The remake: The English language remake pruned away a lot of extraneous characters and subplots, though most of the beats in the Eli/Oskar dynamic are replicated in the relationship between Abby (Chlo Grace Moretz) and Owen (Kodi Smit-McPhee). What changes is the way our sympathy is directed. Abbys just as tragic as Eli, but way creepier.
Scariest moment: The swimming pool massacre, where Abby demonstrates her vampiric strength - and rage.
6. The Fly (1986)
The original: In The Fly (1958), a scientist tries to build a transportation device and instead manages to mix his DNA with a fly, with horrific results except its a little bit funny to see a fly zooming about with a tiny human face on it. Theres horror here, and its a well-crafted story, but it didnt really explore the consequences of the bungled experiment as fully as it could have.
The remake: David Cronenbergs 1986 remake, on the other hand, really goes for it. After accidentally becoming part fly, Seth Brundle (Jeff Goldblum) becomes both stronger and grosser, sprouting new hairs and sicking all over his food.
Scariest moment: Its hard to pick out one moment, because whats disturbing is the way the Brundleflys body slowly deteriorates.
5. The Thing (1982)
The original: The Thing From Another World (1951) sees the Air Force dispatched to check out a bizarre aircraft thats crashed near the North Pole, only for them to be attacked by a kind of sentient plant. It sits on the line between science fiction and horror, and its creepiest moment is probably the final warning to the viewer to keep watching the skies.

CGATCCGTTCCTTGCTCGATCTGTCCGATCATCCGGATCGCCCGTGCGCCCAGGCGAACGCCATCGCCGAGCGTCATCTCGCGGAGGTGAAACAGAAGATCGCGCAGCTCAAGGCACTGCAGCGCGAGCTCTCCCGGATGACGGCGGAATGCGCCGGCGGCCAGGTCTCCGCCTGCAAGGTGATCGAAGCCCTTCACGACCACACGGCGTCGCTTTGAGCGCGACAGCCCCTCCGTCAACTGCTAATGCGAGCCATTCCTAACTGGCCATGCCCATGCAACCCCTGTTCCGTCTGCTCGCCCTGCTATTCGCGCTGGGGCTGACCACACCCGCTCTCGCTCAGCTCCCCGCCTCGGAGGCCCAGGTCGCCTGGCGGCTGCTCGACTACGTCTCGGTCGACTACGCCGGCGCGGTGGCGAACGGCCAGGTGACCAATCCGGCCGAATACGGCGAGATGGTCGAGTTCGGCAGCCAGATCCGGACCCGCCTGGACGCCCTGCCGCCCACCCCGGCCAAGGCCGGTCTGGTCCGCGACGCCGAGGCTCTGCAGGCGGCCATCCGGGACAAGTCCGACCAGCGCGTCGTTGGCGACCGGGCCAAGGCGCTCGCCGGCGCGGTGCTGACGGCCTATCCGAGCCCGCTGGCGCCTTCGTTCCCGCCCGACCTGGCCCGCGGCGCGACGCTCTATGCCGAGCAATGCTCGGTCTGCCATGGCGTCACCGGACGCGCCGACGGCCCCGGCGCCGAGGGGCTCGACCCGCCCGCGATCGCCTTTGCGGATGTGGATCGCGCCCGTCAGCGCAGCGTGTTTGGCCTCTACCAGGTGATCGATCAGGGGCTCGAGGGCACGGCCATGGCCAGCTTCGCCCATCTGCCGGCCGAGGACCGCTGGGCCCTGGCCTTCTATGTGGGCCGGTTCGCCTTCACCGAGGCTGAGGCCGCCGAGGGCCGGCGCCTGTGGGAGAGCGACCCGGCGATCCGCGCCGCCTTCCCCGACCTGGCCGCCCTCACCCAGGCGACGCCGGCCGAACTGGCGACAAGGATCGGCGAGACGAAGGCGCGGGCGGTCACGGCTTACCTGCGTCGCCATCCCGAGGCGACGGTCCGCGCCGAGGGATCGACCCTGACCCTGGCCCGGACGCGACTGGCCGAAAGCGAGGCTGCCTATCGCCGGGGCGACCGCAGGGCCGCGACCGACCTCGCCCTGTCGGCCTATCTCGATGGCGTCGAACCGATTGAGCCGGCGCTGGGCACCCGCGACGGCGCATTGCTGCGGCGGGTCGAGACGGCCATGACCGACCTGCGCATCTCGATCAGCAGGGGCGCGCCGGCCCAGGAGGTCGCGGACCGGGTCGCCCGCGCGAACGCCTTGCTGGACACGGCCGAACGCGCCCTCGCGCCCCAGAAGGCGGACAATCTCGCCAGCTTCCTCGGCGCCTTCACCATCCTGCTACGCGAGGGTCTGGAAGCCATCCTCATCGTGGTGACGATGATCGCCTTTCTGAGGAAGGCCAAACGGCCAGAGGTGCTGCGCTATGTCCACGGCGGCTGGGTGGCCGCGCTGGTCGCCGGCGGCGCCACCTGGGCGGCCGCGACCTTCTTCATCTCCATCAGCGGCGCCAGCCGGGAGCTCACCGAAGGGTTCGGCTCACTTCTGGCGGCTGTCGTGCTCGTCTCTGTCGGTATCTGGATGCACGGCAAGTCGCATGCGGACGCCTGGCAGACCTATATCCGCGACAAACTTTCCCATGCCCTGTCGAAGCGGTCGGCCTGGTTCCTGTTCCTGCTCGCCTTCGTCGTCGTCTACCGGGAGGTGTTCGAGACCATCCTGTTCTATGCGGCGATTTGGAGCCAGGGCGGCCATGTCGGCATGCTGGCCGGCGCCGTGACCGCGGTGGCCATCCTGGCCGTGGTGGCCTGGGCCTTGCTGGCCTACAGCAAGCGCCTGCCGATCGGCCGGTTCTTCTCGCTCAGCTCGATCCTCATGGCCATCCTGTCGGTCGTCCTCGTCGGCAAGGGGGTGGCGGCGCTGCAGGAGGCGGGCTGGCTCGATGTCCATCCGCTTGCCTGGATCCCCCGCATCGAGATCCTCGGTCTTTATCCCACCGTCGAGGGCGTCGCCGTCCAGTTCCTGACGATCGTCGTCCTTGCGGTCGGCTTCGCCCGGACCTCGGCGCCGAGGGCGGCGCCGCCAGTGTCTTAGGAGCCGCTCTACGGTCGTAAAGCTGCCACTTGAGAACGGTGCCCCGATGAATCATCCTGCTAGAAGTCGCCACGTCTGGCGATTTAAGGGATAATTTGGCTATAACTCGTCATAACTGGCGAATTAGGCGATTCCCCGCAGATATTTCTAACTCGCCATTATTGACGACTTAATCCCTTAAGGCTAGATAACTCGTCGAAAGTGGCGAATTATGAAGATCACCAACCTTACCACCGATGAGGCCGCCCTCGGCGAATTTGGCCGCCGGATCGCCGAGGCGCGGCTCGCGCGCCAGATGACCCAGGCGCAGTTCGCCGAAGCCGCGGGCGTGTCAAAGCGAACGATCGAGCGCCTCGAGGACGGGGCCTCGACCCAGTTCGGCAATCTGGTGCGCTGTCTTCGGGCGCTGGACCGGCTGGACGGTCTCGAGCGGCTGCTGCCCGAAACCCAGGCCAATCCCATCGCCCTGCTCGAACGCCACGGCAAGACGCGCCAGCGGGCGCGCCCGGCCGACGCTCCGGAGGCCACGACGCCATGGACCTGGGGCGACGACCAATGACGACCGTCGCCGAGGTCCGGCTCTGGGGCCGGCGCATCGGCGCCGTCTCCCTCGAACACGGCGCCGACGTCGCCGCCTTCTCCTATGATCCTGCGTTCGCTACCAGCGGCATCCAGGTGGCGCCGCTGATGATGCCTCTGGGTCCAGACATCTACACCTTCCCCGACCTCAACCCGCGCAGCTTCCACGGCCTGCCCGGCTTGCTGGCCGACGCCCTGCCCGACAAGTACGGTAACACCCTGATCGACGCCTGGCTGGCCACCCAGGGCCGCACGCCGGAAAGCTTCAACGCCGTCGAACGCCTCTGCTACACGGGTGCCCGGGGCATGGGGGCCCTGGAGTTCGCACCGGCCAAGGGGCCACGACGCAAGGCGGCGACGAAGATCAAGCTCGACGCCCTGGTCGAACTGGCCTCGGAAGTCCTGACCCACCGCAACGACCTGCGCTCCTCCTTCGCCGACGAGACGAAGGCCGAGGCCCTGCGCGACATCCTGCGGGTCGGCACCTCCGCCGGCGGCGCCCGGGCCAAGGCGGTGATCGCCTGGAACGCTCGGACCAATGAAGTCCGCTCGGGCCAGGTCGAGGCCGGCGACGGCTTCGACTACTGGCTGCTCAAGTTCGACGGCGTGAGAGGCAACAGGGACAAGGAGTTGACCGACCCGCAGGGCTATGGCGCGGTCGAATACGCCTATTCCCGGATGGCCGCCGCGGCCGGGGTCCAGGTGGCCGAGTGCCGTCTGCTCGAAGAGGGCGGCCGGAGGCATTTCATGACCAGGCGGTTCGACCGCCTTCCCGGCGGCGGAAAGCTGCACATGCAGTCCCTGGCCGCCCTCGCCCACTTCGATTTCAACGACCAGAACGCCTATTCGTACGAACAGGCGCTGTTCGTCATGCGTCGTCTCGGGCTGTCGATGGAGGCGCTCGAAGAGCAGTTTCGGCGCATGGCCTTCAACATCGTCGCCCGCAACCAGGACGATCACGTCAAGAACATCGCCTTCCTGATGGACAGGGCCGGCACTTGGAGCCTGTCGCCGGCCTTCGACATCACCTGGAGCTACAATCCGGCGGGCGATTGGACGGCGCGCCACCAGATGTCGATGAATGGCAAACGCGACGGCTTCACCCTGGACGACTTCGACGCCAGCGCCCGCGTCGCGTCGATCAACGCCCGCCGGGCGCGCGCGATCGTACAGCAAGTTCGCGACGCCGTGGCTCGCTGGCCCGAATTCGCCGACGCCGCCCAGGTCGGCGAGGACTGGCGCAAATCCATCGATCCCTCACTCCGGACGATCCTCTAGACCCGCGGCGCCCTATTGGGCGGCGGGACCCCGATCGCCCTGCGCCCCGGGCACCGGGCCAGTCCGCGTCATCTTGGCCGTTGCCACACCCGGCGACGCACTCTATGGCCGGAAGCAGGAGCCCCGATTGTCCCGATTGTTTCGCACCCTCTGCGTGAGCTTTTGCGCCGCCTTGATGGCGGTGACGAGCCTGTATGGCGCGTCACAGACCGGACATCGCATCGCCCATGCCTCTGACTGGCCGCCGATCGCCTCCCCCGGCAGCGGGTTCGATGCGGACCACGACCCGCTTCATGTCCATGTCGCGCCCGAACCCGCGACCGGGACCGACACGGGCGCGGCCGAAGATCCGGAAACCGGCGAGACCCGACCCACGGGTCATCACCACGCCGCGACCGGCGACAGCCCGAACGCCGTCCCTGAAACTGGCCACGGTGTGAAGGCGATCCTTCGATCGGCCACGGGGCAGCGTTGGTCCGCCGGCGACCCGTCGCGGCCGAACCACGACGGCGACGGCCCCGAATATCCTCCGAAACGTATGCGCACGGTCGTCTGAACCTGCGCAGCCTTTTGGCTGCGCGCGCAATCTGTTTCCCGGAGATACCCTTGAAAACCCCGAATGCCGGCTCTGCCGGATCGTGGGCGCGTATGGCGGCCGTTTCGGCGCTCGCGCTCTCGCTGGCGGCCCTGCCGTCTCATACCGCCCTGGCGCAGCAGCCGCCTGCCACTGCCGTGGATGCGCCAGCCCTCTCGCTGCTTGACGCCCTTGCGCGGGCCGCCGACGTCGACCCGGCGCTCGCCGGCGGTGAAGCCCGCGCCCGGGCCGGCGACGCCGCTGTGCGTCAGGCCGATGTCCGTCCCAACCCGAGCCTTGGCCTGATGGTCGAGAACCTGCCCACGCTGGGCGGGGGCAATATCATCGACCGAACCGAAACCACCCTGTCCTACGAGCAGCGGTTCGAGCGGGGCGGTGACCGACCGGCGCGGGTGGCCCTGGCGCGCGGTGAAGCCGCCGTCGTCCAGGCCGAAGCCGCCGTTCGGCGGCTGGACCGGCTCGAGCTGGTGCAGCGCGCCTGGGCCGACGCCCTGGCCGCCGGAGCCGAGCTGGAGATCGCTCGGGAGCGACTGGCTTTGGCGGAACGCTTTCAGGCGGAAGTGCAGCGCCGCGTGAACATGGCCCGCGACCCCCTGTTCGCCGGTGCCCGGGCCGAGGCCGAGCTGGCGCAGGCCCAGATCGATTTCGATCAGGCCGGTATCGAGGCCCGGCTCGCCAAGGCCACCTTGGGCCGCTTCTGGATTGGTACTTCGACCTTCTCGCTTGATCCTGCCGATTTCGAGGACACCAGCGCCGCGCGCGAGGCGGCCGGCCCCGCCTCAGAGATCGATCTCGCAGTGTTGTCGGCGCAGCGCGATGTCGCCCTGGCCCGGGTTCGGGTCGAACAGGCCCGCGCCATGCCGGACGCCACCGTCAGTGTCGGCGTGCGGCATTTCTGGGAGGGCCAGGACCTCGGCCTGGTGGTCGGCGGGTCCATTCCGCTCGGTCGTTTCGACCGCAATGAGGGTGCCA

The remake: John Carpenters version leans heavier on the horror, with a shape-shifting alien lifeform terrorising a research station in the Antarctic. The practical effects work is stunning, even now.
Scariest moment: The scene with the defibrillators. You know the one.
4. Invasion Of The Body Snatchers (1978)
The original: A 1956 sci-fi horror about pod people taking over a small California town, it plays like a cautionary tale about the dangers of communism and McCarthyism, but at least its got a happy ending when a truck full of pods crashes and alerts the authorities.
The remake: The story, themes, and setting all remain more or less intact, with one fairly major difference: it all ends badly. The addition of the creepy alien shrieking helps amp up the terror, too.
Scariest moment: Its basically impossible not to get goosebumps when Donald Sutherland starts screaming.
3. A Nightmare on Elm Street (2010)
The original: Wes Cravens 1984 A Nightmare On Elm Street is one of the iconic slasher movies. It made a horror icon of Robert Englund, as he clawed and wisecracked his way through six sequels and a spinoff before the remake came along.
The remake: Replacing Englund with Jackie Earle Haley seemed like sacrilege at the time, but this remake sets itself apart from the original franchise by being really, really nasty. Where the scares in the original were softened by the jokes, here theres no such respite; its dark and cruel and genuinely upsetting.
Scariest moment: When the kids discover who Fred Krueger really was and how hes connected to them. Argh.
2. Maniac (2012)
The original: One of the nastiest 80s exploitation movies, Maniac starred Joe Spinell as Frank, a mannequin-loving scalper stalking the streets of pre-cleanup New York.
The remake: Shot entirely in first-person perspective, the recent remake puts the audience in the murderers shoes, as Elijah Wood shrugs off his cutesy image to become one of cinemas creepiest serial killers. Also, the actions shifted to the sleaziest streets of Los Angeles.
Scariest moment: Theres an argument for pretty much any scene, but the opening sequence where Frank stalks a victim back to her home is one of the most strikingly nasty openers going.
1. The Ring (2002)
The original: The j-horror that kickstarted the j-horror craze, Hideo Nakatas Ring (1998) was a creepy tale of a mother trying to save her child from a vengeful ghost who used a cursed videotape to spread her evil.
The remake: The storys the same in Gore Verbinskis version, though the setting isnt, and a lot of the mysticism is replaced with, er, horses. Still, its terrifying in its own right, and both films succeeded in making us afraid of our own TVs.
Scariest moment: The climactic scene when Samara (Daveigh Chase) climbs out of the television is blood-curdling. Good luck ever sleeping again especially if youve got a telly in the bedroom.